Pop-Up restaurants are all the rage.  In Finland, a Pop-Up or temporary restaurant recently opened in a mining shaft.  In London, one was erected overlooking the Thames River.  The Cube, a Pop-Up restaurant which started in Milan, is a 1,200 sf. glass and aluminum Pop-Up dining structure that operates for a short period at various landmarks around Europe and the United States.

Less elaborate Pop-Up Dinners occur regularly in most large cities across the United States.  Often they are held in hotels, private homes, art galleries and vacant restaurant spaces.  The reasons for the Pop-Up Dinner movement are clear.  Many chefs want to try a concept for a short run and not be obligated to running that concept at a specific location for years on end.  Part of the excitement to the chef and foodie alike is that the concept is for a limited time only.  Some start Pop-Up Dinners out of necessity as the cost of operation is a fraction of that associated with a traditional restaurant.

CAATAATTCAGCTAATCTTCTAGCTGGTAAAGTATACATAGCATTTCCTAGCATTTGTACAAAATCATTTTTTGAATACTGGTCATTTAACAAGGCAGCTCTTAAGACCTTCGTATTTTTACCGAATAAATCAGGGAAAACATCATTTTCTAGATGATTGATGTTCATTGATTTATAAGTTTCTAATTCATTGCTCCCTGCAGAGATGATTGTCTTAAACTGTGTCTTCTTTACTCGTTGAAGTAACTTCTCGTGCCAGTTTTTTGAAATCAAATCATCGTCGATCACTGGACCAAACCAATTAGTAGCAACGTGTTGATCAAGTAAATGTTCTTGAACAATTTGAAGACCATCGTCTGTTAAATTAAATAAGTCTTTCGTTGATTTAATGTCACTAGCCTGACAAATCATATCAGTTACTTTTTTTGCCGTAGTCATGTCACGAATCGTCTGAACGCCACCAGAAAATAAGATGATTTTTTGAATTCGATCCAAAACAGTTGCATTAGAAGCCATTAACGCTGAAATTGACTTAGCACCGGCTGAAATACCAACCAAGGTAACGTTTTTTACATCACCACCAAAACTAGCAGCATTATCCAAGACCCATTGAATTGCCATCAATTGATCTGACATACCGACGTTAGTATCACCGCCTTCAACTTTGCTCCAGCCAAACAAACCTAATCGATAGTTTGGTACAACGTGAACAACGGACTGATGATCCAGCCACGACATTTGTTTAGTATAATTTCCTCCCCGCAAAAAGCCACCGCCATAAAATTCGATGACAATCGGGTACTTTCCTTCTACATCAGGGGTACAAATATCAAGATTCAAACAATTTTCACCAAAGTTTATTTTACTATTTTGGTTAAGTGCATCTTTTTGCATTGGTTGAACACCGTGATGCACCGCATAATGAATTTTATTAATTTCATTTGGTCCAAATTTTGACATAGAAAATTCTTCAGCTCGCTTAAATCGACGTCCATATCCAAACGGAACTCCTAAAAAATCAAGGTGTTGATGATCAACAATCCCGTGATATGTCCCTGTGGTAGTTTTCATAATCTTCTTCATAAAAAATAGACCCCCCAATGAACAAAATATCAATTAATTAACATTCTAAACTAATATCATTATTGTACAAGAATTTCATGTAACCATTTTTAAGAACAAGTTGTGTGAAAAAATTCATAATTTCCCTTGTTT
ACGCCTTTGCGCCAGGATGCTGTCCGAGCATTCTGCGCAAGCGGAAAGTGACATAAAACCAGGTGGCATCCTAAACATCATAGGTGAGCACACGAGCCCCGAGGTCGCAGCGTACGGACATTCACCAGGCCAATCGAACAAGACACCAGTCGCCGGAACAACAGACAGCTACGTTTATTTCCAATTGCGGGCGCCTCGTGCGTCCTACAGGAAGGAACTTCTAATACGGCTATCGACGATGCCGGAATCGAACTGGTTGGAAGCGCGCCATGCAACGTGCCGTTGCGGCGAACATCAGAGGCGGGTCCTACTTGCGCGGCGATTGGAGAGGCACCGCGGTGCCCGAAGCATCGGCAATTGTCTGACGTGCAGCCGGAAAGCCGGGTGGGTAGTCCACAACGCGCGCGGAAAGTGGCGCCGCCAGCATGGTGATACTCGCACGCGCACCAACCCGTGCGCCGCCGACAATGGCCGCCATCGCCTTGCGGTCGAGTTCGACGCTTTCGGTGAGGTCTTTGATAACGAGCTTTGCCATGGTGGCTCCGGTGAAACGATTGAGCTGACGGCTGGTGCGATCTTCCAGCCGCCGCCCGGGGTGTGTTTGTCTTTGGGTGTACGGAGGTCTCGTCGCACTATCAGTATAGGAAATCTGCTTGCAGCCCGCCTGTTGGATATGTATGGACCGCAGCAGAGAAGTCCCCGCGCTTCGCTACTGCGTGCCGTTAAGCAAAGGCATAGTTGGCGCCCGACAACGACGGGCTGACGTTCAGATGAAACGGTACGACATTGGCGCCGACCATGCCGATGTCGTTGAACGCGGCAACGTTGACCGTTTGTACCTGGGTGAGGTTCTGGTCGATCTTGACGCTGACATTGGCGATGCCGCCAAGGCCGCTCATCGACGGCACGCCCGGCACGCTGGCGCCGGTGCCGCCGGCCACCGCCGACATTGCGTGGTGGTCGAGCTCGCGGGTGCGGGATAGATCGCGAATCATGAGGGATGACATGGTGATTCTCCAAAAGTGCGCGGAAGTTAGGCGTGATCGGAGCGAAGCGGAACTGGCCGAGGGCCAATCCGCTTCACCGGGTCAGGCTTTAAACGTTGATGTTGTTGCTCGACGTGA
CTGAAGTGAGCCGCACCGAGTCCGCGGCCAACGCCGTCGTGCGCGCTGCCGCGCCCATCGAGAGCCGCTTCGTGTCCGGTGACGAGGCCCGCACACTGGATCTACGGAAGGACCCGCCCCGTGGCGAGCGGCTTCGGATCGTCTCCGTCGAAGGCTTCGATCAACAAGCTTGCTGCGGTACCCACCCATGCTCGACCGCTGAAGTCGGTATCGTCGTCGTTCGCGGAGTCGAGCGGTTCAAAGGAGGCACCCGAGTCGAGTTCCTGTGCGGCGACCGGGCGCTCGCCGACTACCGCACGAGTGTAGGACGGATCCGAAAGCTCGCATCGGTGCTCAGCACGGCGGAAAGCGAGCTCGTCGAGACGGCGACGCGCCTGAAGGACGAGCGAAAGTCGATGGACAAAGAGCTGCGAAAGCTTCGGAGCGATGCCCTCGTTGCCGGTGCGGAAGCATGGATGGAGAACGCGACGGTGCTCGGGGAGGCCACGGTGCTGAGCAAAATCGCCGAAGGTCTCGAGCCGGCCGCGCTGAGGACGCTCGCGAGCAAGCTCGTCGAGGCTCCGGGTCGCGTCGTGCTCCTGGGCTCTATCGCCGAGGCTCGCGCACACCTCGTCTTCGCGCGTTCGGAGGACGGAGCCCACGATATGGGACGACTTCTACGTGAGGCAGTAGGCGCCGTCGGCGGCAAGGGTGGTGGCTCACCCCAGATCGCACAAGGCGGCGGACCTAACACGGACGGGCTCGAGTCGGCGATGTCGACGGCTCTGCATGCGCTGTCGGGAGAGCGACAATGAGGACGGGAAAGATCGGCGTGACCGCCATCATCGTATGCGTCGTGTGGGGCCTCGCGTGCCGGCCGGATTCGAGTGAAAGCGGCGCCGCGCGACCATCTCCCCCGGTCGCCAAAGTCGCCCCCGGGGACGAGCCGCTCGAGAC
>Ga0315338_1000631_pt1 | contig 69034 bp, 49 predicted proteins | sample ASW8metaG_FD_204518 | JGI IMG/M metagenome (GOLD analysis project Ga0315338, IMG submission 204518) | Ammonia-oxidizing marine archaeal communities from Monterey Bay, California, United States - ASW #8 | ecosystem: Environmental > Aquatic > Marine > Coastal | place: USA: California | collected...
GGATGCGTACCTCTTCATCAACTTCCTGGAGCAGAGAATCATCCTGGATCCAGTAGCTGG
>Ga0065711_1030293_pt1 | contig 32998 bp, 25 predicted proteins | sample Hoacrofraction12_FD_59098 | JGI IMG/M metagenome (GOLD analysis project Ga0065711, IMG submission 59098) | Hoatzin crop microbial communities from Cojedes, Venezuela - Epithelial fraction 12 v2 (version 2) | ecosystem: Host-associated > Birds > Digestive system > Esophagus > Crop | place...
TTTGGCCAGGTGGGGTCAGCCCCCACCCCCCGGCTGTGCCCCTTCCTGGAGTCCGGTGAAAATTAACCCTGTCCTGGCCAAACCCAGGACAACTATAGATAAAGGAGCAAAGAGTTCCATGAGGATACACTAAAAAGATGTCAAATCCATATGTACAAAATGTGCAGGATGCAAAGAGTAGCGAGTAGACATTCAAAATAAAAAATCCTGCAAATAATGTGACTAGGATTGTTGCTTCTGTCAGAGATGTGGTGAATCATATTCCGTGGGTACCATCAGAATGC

The biggest problem with the Pop-Up Dinner movement is that many operate illegally without insurance or permits from the Health Department.  These permits are needed to make sure that the foods being consumed are handled with the sanitary practices necessary to prevent food borne illnesses and that the kitchen and facilities comply with local building and health codes.

Fully licensed, permitted and insured, ShareKitchen is the Valley’s Pop-Up Hot Spot.  Do you have an idea for a short-run dining concept?  Need a chef to actualize your idea or event?  Whatever your culinary ambitions, go to www.ShareKitchen.org and fill out our contact form to see your idea, private event, potential restaurant concept, charitable affair or other culinary experience become one of the most notable food events of the year in the Coachella Valley.


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